The Task

by: David Lee Davis

All of us must quickly carry out the tasks assigned us by the one who sent me, because there is little time left before the night falls and all work comes to an end.” John 9:4 (NLT)

In the 9th chapter of John’s gospel, Jesus answers a question about a man born blind.   It was believed by many in those days, that blindness was punishment for sin.  So, they asked Jesus, what seemed to them an easy answer to their theological question, “Who sinned this man or his parents?”  In their minds it had to be one or the other.

Jesus answered their question by proclaiming, “Neither. Neither this man or his parents sinned.”   Imagine how the heart of this blind man must have leapt, when the possibility entered his mind that his blindness was not the judgment of God.

Of course Jesus was not arguing that they were sinless.  Rather, Jesus was teaching His followers that brokenness isn’t an occasion to place blame; it is an opportunity to look toward God and the revealing of His power.   Jesus said as much when He answered, “This happened so that the works of God might be displayed in him.   As long as it is day, we must do the works of him who sent me.” (John 9:4-5)

A few points worth noting:   First, the world is broken. It has been broken since becoming separated from God.   This separation from God is what creates the need for healing in our hearts, our lives and our world.    Brokenness is not an occasion for judgment. It is a moment for God’s power and plan, through Jesus, to be made known.    Second, as we look to God, His power is revealed in the healing and restoration of those who are broken.   Third and perhaps most significant, this man’s blindness is an opportunity for us to understand God’s call upon our own lives.   We “must” be about the business of “quickly carrying out the tasks assigned” by the one who sent Jesus.  God’s plan is that His power be revealed in us and through us.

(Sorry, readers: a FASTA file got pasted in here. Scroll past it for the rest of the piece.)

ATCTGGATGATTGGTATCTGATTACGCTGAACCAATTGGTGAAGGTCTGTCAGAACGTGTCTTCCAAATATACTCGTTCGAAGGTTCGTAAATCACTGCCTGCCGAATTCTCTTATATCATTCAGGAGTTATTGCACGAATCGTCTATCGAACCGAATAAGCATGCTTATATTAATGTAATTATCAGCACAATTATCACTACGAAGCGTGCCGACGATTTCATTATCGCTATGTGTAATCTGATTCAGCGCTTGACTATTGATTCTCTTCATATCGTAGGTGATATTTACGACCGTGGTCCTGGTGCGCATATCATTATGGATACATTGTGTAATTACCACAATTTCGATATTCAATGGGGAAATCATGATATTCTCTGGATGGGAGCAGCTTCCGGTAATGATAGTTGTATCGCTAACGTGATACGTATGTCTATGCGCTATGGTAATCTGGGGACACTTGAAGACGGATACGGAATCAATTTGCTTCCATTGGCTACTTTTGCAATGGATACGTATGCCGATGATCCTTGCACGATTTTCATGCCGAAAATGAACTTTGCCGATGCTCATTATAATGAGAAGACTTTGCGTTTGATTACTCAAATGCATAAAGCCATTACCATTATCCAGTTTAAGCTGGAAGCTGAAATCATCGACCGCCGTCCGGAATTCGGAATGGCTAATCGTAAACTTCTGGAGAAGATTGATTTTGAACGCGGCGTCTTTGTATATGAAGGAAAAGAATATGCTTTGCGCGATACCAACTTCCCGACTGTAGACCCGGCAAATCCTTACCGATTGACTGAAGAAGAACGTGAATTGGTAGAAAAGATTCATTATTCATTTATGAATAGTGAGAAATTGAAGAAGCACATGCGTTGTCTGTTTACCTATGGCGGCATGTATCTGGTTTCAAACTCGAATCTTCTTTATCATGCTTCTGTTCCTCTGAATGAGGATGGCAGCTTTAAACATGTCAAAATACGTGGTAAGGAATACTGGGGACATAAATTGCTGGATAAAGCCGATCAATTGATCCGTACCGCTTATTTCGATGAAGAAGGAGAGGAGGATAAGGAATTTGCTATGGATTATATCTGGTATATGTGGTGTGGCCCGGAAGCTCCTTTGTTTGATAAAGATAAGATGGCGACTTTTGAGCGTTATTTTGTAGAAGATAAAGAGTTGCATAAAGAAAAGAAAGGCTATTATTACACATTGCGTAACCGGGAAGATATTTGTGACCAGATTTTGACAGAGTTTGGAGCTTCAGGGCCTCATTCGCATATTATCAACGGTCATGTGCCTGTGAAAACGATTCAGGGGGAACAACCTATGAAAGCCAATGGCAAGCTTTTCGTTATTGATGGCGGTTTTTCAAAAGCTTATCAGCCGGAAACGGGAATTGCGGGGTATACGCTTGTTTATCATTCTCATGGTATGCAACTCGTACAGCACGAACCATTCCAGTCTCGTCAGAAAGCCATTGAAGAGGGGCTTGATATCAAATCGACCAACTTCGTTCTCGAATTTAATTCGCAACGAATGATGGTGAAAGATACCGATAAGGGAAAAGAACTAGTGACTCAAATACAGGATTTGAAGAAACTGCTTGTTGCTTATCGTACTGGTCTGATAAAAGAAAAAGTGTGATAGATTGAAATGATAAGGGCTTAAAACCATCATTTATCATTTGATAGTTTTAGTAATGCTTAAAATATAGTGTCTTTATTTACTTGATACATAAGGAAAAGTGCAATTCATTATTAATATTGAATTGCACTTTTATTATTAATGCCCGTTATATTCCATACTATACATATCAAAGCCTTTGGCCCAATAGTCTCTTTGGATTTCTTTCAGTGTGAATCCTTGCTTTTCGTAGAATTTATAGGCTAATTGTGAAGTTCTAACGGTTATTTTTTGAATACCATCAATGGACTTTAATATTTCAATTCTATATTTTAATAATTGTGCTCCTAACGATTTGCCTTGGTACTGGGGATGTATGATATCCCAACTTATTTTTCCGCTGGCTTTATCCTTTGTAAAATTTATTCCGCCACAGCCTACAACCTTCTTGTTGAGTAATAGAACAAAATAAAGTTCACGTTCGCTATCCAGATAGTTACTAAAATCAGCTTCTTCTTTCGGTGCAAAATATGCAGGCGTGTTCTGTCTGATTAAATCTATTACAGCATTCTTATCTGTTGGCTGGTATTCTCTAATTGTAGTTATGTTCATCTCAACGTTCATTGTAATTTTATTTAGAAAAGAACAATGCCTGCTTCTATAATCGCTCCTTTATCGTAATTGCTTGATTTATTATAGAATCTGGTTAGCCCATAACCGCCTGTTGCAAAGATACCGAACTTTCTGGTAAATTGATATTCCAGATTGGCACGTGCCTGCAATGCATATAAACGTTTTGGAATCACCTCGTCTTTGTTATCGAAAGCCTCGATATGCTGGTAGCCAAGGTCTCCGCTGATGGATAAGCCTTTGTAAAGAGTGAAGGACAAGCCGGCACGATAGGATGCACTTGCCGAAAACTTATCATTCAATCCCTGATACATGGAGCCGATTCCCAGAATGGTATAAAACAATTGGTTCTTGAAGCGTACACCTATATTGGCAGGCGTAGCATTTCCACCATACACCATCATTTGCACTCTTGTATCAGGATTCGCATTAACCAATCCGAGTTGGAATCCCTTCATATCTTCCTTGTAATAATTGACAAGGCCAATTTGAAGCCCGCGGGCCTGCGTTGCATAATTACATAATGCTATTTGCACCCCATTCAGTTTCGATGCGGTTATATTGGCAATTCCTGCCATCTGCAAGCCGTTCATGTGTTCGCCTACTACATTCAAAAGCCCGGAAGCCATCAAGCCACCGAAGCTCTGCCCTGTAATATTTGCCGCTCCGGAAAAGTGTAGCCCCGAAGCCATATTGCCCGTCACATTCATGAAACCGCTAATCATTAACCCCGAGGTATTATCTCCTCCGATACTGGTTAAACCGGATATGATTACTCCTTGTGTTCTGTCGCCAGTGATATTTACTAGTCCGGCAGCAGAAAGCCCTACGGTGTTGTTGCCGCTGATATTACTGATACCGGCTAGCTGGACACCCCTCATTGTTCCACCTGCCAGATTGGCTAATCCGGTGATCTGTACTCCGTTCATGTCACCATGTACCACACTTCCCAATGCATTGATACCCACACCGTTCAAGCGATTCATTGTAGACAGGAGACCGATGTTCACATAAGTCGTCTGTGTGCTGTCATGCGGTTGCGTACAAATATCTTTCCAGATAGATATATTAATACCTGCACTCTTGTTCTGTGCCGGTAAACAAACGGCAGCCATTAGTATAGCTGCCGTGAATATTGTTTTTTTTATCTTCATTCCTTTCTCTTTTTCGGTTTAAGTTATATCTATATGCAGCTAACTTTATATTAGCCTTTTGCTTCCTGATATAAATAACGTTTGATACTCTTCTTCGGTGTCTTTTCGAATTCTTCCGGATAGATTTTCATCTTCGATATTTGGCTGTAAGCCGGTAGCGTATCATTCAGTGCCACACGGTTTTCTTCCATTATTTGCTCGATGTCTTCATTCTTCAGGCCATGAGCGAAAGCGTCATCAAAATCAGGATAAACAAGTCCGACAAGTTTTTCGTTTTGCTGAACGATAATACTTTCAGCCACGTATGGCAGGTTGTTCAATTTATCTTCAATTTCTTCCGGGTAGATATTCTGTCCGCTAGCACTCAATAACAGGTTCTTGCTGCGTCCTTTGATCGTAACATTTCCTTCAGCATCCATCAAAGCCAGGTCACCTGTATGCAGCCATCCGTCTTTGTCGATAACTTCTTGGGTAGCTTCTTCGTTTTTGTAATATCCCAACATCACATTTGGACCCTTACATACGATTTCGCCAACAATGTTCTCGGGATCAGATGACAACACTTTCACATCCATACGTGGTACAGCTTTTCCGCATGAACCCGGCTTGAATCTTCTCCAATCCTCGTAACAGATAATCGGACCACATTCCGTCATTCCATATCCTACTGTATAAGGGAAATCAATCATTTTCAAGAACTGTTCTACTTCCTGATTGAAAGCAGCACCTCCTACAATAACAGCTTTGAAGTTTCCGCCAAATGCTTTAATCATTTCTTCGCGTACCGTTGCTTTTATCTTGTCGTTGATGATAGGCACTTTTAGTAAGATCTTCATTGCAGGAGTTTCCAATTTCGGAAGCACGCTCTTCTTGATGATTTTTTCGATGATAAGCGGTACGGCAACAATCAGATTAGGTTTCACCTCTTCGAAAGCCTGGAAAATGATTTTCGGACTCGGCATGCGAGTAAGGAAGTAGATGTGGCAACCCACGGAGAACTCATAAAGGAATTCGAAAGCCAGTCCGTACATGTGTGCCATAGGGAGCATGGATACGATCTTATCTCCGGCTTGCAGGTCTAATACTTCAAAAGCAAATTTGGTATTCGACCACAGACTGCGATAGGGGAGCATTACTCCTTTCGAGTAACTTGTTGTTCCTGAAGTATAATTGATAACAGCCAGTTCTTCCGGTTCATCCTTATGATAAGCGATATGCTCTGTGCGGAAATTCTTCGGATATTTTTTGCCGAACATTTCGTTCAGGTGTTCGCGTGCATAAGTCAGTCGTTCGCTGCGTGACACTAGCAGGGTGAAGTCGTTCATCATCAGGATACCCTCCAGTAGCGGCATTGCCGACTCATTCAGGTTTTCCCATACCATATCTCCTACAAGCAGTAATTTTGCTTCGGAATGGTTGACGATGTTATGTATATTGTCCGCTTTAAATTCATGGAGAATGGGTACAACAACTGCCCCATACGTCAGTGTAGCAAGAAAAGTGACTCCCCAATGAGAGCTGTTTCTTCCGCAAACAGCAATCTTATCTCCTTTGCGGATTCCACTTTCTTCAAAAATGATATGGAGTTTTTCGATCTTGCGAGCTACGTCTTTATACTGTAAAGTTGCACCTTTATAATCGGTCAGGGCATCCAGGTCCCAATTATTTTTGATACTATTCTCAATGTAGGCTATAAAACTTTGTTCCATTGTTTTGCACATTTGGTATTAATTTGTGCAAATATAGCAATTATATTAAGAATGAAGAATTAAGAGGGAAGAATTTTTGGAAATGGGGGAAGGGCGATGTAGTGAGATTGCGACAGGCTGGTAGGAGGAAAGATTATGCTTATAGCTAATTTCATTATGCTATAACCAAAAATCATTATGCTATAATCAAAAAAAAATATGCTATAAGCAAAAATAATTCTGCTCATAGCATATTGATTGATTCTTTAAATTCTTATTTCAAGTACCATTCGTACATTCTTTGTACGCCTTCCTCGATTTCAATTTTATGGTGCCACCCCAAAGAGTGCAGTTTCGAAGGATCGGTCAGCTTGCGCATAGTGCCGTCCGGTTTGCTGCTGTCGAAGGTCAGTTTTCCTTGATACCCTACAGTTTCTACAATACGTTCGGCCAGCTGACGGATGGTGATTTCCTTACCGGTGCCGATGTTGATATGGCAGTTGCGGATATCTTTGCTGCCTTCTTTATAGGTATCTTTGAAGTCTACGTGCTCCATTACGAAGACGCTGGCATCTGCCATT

This is certainly true when it comes to reflecting upon our work in Honduras.   The truth is that God, with one word, could heal all the poverty, sickness and brokenness in the world.   Yet, God calls the people of Honduras to trust Him, to draw upon His wisdom and His word, in order to experience His power in their lives.   This is how He grows their faith and trust.   God also calls people, just like you and me, to be in relationship, partnership and friendship. This kind of giving, teaching and encouraging empowers and encourages healing and restoration in their lives.  This is also how God grows our faith and trust in Him.

We must do this by inviting young people into a relationship with Christ through the efforts with Young Life.  We must do this by teaching solid biblical truths to pastors in the valley.   We must do this by asking children to study, learn and dream God-sized dreams in their lives at the Aldersgate and Hope Schools.  We must do this by giving American physicians, veterinarians, nurses, dentists and mission teams an opportunity to “create life changing relationships” that empower, encourage and equip the Honduran people to trust God.

The reason why you do this is because you believe, in part, that our Heavenly Father has assigned you this task.   He has prompted you.   He has whispered into your heart.  God has, in one way or another, invited all of us, as His disciples, into His work.  Though this work, friendship and empowered giving, we are looking to a God who uses the pain and brokenness of the world to reveal His power and presence to all.  When this power and presence happens, God works in them, God works through them and, God works in us and God works through us.

There is a much to do and many to reach.   So, on behalf of all the lives here and in Central America, that God is seeking to reach, rescue and restore, we say thank you and may God richly bless every life surrendered to His purpose.

David Davis
Director of Development

David is the former senior pastor of Hamilton Mill United Methodist Church in Dacula, GA.